Vaginal Mesh Recall Petition Denied by FDA

U.S. health regulators have rejected a petition calling for a vaginal mesh recall, saying that new premarket approval requirements should be enough to make the controversial medical devices safer. 

The FDA recently sent a letter to the prominent consumer advocacy group Public Citizen, indicating that it is rejected their 2011 petition calling for the agency to ban use of transvaginal surgical mesh products due to the high rates of complications and the lack of evidence establishing that they provide any benefits, according to a report by

The FDA indicates that the vaginal mesh products do not need to be removed from the market because of new premarket approval requirements proposed earlier this year. The agency noted that it shared some of the group’s concerns, but also pointed out that many manufacturers have stopped making transvaginal mesh products after the FDA put in place 125 post-marketing surveillance orders for surgical mesh devices.

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Vaginal Mesh Lawsuits

Complications from transvaginal mesh may cause severe injuries.


The FDA noted that new, more stringent requirements are likely and did not shut the door on taking further enforcement action in the future. However, Public Citizen officials have expressed disappointment in how slow the FDA process has taken in addressing vaginal mesh problems.

Earlier this year, the FDA announced plans to reclassify vaginal mesh products from a moderate risk health device to a class III high risk device. The change will result in a new premarket approval process that should be far more stringent and will require proof that the devices are safe and effective.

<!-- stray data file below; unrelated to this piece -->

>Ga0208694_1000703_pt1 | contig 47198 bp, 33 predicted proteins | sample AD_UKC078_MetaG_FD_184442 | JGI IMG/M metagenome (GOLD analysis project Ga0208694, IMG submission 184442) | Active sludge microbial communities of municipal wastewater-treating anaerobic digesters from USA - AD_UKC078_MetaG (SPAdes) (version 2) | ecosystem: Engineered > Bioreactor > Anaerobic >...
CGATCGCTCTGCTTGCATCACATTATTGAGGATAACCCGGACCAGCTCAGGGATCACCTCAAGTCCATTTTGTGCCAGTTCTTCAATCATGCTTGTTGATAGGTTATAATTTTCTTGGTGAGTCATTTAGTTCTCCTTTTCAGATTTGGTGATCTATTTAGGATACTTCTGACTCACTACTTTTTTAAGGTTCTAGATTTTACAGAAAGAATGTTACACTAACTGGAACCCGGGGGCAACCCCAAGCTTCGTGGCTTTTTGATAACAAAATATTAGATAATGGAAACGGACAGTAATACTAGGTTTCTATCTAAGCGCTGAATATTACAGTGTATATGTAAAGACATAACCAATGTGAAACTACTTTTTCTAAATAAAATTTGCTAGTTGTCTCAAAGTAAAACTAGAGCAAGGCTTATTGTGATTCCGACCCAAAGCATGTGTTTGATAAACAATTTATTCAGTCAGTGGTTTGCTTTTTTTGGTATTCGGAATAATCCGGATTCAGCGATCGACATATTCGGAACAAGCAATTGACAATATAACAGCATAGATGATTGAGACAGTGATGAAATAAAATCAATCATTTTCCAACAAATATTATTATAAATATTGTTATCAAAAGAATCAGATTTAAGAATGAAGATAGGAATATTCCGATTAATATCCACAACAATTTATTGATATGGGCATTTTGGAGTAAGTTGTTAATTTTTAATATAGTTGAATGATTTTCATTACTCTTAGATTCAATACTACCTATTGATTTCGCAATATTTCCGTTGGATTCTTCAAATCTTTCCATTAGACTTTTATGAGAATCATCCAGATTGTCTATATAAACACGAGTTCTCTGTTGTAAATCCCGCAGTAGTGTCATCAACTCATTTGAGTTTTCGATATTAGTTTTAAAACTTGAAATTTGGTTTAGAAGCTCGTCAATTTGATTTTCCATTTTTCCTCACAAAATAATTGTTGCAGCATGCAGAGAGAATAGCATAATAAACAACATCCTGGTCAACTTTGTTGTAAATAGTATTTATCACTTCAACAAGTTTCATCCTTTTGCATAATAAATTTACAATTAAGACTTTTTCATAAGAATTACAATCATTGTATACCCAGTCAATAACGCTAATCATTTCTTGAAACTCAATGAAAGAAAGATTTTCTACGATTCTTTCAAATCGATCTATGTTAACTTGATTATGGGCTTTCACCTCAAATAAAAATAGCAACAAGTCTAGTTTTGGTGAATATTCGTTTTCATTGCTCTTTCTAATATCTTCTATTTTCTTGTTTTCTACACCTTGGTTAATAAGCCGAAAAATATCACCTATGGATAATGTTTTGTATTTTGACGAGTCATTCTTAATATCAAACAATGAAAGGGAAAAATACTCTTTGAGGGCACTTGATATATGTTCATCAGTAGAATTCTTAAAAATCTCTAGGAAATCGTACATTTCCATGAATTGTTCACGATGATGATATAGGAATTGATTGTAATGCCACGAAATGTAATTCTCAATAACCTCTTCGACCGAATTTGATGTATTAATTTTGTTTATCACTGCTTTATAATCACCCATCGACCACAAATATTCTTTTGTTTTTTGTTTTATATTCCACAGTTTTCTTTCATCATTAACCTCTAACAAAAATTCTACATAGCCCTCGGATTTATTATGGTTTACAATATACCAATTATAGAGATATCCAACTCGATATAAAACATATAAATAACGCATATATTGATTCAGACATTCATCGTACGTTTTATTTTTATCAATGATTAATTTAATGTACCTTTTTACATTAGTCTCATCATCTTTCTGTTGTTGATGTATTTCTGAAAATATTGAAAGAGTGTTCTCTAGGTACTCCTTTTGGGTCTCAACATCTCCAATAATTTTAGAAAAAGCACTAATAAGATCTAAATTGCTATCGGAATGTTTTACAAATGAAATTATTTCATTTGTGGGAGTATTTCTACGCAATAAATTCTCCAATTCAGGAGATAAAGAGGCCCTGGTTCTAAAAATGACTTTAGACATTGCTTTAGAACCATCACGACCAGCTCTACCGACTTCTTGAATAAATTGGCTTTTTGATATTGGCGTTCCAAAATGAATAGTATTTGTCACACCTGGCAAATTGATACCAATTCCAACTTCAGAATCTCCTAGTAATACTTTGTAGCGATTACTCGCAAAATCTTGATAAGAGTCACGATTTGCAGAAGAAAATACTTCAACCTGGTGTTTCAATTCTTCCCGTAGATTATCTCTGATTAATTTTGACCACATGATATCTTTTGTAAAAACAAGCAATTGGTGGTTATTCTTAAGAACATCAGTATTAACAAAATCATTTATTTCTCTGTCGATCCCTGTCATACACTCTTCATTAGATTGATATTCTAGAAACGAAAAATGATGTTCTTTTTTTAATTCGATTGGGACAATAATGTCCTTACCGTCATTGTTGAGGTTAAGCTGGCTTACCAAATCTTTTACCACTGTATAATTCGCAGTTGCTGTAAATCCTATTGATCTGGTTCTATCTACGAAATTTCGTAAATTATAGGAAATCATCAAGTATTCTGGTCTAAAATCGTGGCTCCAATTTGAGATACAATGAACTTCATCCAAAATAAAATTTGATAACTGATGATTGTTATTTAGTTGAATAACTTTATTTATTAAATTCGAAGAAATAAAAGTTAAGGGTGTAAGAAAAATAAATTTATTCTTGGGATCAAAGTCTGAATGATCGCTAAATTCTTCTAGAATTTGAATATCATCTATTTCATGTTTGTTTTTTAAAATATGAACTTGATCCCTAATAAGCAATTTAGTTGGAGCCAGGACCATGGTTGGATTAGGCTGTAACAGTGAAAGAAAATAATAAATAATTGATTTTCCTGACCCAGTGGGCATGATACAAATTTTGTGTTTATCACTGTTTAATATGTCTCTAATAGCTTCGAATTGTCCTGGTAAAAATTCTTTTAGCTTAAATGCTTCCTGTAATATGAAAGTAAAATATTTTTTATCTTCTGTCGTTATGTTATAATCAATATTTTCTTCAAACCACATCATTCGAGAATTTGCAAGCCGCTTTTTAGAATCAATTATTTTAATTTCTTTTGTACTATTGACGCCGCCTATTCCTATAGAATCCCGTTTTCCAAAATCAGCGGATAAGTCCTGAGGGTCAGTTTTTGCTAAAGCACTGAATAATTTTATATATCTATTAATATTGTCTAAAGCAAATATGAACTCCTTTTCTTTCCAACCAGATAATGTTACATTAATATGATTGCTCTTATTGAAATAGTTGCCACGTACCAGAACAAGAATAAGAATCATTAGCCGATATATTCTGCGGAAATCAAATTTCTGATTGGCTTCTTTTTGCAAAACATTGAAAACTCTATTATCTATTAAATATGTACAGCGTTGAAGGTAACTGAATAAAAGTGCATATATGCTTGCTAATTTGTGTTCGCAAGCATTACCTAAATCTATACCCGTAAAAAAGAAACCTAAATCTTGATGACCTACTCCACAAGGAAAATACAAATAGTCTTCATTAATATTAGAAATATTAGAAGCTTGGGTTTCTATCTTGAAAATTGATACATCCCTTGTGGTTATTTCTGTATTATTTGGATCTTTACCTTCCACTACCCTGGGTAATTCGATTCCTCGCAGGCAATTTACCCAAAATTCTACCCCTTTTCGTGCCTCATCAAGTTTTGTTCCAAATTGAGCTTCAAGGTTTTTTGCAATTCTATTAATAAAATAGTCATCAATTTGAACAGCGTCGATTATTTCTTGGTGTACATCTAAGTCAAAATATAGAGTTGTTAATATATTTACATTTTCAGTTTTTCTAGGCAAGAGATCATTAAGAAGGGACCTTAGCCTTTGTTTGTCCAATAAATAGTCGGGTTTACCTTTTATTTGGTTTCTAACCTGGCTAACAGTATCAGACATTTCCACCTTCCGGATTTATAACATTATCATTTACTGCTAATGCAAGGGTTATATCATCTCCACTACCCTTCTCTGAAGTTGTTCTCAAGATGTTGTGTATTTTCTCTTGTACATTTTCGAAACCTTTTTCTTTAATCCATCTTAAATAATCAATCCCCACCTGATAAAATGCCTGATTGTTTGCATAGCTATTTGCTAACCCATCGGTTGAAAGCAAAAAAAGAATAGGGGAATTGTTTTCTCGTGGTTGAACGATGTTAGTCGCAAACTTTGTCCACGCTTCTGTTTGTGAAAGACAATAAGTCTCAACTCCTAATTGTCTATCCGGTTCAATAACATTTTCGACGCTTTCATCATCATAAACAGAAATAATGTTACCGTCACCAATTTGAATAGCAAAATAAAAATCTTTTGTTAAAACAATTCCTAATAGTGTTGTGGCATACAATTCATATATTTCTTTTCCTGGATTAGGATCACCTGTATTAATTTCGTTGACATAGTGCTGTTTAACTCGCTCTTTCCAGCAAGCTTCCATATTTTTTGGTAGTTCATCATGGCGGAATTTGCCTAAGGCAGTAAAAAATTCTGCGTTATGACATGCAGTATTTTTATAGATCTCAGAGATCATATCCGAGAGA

Vaginal Mesh Concerns and Lawsuits

Transvaginal mesh products have been introduced by a number of different companies over the past decade. The mesh is surgically implanted to help prevent a woman’s internal organs from descending due to age or childbirth, which can place pressure on the bladder and cause incontinence and other urinary problems.

The FDA first issued a warning about transvaginal mesh risks in October 2008, indicating that hundreds of women had reported experiencing problems after surgery.

In July 2011, the FDA reported that it had received thousands of adverse event reports and noted that it saw no benefit from transvaginal mesh when used to treat POP.

Manufacturers were ordered by the FDA to start planning new studies into the transvaginal mesh complication rates in January 2012, which the agency indicated were needed to examine the benefits and risks of the devices. However, many companies opted to stop making the products instead of conducting the required research.

More than 60,000 women nationwide are now pursuing vaginal mesh lawsuits against the manufacturers of the products, alleging that the devices are defective and unreasonably dangerous.


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